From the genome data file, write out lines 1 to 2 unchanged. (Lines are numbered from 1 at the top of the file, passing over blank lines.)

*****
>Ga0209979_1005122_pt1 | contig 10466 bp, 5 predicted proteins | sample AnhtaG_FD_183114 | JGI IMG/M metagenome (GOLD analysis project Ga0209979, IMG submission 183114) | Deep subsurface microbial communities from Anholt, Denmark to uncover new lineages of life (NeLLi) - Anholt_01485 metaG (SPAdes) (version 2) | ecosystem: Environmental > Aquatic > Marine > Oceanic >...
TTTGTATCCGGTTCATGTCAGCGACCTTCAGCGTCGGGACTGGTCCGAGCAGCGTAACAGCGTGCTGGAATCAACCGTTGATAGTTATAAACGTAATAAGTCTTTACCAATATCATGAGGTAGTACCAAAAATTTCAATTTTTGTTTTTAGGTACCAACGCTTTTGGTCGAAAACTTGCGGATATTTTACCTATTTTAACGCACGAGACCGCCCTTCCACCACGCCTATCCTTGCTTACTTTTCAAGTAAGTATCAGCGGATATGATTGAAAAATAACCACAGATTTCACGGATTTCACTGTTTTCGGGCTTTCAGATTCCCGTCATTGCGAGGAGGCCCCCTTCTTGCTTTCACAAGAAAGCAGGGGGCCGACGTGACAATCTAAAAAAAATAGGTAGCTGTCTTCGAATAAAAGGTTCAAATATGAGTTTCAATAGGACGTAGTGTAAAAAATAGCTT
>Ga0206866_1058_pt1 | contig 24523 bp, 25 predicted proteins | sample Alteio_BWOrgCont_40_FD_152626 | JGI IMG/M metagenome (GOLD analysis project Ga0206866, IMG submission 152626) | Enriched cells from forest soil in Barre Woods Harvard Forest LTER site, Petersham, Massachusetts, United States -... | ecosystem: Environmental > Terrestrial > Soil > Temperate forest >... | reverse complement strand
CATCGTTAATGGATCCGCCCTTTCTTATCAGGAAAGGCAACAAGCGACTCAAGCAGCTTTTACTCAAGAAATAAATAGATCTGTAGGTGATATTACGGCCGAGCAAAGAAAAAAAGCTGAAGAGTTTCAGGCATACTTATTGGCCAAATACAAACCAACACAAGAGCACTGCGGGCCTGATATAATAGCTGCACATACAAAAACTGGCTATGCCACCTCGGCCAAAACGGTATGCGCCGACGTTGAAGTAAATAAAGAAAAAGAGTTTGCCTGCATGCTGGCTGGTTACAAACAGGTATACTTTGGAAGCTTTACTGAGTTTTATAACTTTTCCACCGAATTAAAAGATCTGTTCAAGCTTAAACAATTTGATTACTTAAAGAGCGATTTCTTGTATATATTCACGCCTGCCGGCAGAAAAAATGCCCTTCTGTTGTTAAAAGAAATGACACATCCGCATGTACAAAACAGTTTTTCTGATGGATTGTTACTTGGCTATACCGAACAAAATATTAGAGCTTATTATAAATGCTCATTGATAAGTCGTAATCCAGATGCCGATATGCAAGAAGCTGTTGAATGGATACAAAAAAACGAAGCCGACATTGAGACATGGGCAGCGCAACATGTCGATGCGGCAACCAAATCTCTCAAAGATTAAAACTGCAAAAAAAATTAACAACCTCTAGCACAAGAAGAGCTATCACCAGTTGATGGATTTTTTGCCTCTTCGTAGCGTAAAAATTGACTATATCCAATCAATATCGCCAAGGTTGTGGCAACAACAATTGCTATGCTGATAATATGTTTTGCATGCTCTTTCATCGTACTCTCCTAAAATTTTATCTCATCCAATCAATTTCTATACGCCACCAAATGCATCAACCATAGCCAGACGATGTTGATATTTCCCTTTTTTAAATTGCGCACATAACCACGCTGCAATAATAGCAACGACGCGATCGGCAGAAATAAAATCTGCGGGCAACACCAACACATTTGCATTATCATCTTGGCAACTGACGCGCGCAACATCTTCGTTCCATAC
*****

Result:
>Ga0209979_1005122_pt1 | contig 10466 bp, 5 predicted proteins | sample AnhtaG_FD_183114 | JGI IMG/M metagenome (GOLD analysis project Ga0209979, IMG submission 183114) | Deep subsurface microbial communities from Anholt, Denmark to uncover new lineages of life (NeLLi) - Anholt_01485 metaG (SPAdes) (version 2) | ecosystem: Environmental > Aquatic > Marine > Oceanic >...
TTTGTATCCGGTTCATGTCAGCGACCTTCAGCGTCGGGACTGGTCCGAGCAGCGTAACAGCGTGCTGGAATCAACCGTTGATAGTTATAAACGTAATAAGTCTTTACCAATATCATGAGGTAGTACCAAAAATTTCAATTTTTGTTTTTAGGTACCAACGCTTTTGGTCGAAAACTTGCGGATATTTTACCTATTTTAACGCACGAGACCGCCCTTCCACCACGCCTATCCTTGCTTACTTTTCAAGTAAGTATCAGCGGATATGATTGAAAAATAACCACAGATTTCACGGATTTCACTGTTTTCGGGCTTTCAGATTCCCGTCATTGCGAGGAGGCCCCCTTCTTGCTTTCACAAGAAAGCAGGGGGCCGACGTGACAATCTAAAAAAAATAGGTAGCTGTCTTCGAATAAAAGGTTCAAATATGAGTTTCAATAGGACGTAGTGTAAAAAATAGCTT